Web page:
Today we have MJ Federick sharing her experience with digital publishing. She is also giving away a copy of her book Bluestone Homecoming just leave MJ a note telling her what you like about digital books.
When I joined my local RWA chapter in the late 90s, digital publishing wasn’t even a blip on the radar. A few years later, some of our members published with an e-book publisher, swearing e-books were the wave of the future. (They were right, and pioneers, but what a long wait it’s been!) I will never forget that at one of our early regional conferences, the e-published authors had to sign their CDs in the lobby, while the print-published authors were given a ballroom. I felt so bad for the e-published authors but had no idea how to even read their books.
That stigma kept me from submitting to a digital publisher for a long time. But when my choices became limited after Harlequin rejected Where There’s Smoke, written for the Special Edition line, I took a deep breath and hit send, submitting to The Wild Rose Press. Having gained some courage with that act, I submitted Hot Shot to Samhain. I sold my first two books within two weeks of each other!
While I was no overnight success, my confidence was boosted and I have sold 11 more books and novellas, and self-published 4.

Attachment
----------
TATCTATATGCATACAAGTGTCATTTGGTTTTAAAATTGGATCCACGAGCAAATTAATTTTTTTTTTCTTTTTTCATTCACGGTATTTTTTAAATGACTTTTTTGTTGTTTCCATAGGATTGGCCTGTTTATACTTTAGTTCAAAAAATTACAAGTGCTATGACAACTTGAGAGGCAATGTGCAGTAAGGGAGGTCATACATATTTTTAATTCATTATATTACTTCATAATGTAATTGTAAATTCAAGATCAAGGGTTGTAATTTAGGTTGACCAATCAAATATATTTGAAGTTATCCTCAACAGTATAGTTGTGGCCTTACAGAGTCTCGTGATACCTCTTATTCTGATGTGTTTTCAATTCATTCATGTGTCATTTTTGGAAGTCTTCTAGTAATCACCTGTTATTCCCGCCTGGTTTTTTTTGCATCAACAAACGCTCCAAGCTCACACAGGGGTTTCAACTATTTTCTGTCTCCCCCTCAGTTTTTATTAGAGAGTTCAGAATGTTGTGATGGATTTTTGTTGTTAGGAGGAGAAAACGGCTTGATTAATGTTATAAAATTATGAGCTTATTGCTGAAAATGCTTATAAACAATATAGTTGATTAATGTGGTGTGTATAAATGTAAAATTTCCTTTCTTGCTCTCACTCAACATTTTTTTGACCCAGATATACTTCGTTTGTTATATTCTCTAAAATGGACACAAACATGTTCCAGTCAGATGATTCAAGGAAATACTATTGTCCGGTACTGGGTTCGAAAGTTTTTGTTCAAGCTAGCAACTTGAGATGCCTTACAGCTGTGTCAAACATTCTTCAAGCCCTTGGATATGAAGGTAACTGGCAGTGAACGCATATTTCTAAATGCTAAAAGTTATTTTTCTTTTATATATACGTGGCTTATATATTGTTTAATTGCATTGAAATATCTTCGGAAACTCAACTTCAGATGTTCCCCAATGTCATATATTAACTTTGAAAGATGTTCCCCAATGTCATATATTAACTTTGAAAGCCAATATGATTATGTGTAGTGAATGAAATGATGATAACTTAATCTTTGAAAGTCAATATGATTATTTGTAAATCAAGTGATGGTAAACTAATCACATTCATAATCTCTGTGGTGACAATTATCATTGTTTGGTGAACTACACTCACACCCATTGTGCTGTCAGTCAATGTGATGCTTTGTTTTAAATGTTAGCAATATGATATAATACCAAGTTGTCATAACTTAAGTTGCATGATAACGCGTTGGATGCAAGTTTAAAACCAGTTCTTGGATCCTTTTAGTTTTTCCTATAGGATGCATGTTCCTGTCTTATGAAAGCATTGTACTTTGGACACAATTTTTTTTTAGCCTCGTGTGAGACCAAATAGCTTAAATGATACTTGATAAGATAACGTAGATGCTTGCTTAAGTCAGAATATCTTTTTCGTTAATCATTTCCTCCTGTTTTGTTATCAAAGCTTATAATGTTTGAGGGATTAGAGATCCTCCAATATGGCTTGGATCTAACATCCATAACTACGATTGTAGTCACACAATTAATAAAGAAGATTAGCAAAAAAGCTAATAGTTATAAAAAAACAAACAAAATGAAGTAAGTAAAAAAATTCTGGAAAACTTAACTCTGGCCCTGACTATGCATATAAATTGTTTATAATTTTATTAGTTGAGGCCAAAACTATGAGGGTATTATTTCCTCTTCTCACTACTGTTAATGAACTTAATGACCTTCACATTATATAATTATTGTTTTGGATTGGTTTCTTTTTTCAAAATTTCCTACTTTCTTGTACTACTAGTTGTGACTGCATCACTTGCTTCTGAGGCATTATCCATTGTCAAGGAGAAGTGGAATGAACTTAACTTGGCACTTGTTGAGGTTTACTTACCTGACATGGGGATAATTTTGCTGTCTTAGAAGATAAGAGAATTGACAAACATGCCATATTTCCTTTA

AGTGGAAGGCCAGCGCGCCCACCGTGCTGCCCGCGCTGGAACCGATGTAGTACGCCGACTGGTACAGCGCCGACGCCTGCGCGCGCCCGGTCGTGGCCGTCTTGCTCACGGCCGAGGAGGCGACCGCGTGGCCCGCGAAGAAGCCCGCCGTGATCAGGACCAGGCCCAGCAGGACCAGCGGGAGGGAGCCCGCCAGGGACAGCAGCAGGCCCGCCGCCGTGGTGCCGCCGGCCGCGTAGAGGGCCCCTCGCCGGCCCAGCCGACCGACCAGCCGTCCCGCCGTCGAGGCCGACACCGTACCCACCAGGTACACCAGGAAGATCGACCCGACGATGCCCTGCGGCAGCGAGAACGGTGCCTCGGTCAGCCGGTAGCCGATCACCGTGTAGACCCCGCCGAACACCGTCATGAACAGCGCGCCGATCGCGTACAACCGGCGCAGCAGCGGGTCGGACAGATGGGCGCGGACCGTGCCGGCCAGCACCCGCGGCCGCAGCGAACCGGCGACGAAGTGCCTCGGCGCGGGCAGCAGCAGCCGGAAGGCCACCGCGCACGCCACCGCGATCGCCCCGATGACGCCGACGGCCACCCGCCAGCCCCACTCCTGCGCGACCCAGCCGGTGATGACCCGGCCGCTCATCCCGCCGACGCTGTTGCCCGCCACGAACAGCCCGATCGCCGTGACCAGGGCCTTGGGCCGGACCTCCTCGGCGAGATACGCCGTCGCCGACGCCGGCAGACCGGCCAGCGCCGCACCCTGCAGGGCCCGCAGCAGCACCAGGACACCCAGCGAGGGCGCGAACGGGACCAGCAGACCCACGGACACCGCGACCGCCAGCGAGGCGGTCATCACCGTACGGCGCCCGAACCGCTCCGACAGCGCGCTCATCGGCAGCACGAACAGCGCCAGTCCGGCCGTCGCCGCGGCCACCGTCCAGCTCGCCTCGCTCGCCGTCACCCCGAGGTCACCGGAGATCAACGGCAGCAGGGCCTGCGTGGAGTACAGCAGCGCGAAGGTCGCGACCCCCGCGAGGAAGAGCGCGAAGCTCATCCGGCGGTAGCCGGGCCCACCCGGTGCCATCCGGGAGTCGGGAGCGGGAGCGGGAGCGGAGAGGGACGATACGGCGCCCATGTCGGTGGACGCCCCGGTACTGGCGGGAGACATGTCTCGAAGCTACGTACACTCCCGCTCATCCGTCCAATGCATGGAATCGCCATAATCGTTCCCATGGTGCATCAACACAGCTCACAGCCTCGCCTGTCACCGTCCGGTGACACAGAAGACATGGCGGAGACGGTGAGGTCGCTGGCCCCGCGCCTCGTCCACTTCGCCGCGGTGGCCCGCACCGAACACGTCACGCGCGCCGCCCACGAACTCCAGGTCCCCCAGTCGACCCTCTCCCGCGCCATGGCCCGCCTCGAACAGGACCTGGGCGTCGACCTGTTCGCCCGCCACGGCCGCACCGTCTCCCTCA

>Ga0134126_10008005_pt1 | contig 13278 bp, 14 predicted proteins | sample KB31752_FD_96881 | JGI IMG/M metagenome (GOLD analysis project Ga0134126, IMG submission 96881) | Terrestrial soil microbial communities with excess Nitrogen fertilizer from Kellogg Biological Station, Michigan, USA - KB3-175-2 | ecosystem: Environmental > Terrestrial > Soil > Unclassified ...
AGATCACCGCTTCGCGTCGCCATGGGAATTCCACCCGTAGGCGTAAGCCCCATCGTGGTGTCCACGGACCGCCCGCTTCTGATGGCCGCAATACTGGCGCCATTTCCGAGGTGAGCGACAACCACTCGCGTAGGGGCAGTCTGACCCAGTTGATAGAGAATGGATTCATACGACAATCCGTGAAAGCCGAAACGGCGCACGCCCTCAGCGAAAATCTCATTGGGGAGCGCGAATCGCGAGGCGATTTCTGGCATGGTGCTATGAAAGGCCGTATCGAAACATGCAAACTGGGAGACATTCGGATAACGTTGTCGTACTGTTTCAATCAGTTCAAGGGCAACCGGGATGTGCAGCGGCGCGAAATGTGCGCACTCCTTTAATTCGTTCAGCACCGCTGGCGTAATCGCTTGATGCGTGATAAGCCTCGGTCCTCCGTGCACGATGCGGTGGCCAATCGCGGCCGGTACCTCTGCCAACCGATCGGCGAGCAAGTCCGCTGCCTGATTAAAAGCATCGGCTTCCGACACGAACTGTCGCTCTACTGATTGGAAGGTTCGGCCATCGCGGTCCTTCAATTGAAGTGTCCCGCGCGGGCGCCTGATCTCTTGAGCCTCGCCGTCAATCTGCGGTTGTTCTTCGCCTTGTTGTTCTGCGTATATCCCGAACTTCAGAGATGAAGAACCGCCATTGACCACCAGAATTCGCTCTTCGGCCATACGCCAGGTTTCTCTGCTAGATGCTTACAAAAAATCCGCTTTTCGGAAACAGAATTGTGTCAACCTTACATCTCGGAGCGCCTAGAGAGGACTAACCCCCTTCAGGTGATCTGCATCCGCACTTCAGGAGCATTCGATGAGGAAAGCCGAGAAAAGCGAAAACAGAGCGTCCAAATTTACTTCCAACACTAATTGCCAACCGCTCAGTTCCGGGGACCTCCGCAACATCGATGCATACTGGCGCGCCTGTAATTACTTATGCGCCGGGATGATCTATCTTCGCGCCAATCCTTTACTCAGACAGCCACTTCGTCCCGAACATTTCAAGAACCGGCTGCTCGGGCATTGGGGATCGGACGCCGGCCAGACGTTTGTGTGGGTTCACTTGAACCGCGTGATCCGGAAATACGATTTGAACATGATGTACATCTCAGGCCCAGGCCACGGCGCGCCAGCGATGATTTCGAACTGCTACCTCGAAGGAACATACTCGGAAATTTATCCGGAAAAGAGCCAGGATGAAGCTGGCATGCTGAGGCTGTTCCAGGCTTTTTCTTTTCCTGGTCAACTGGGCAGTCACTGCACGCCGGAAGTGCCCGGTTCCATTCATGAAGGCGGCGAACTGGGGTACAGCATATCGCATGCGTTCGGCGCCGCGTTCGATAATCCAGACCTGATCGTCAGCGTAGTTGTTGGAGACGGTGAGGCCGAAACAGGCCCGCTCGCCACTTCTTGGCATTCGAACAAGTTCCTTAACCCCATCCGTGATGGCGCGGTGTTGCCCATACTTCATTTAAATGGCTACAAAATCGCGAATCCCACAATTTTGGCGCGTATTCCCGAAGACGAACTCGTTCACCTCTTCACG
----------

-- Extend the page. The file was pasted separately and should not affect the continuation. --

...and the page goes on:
What is my favorite thing about writing for digital publishing is freedom from word count requirements! No more worrying about word count! As someone who struggles to get to 60,000 words in a book, the freedom to ignore word count (except on my daily goals) is a blessing. So what if my romantic suspense is 57,000 words instead of 60,000? Or my contemporary romance is 48,000 words instead of 55,000? If the story is told, it’s told. Padding it can read like, well, padding!
On top of that, I discovered the fun of writing novellas. At first I resisted, thinking I could never tell a story in such a short venue (weird, I know, since I also can’t write long!) But my critique partner Linda Carroll-Bradd challenged me, and…well. Wow, I had fun! I focused more on the romance than all the extra suspense elements and fell in love with the medium.
Writing novellas isn’t as overwhelming as writing an entire novel, especially a romantic suspense, which needs to be plotted (a dirty word for me!) I have been known to write a novella in 10 days (rough draft only), though this last one took me three months. I find they’re fun breaks between longer books, something I never would have discovered without digital publishing.
I’d love to offer as a giveaway the first book in my series, Bluestone Homecoming. It’s the story of a man who returns to the small town he once escaped from, only to find himself drawn back in and wanting to stay.
MJ Fredrick knows about chasing dreams. Twelve years after she completed her first novel, she signed her first publishing contract. Now she divides her days between teaching fourth grade students how to write, and diving into her own writing—traveling everywhere in her mind, from Belize to Honduras to Africa to the past. You can find her online pretty much anywhere: Twitter @MJFredrick, her blog at http://mjfredrick.wordpress.com/, Facebook at https://www.facebook.com/mjfredrickfanpage and Pinterest (oh, evil Pinterest) at http://pinterest.com/mjfredrick/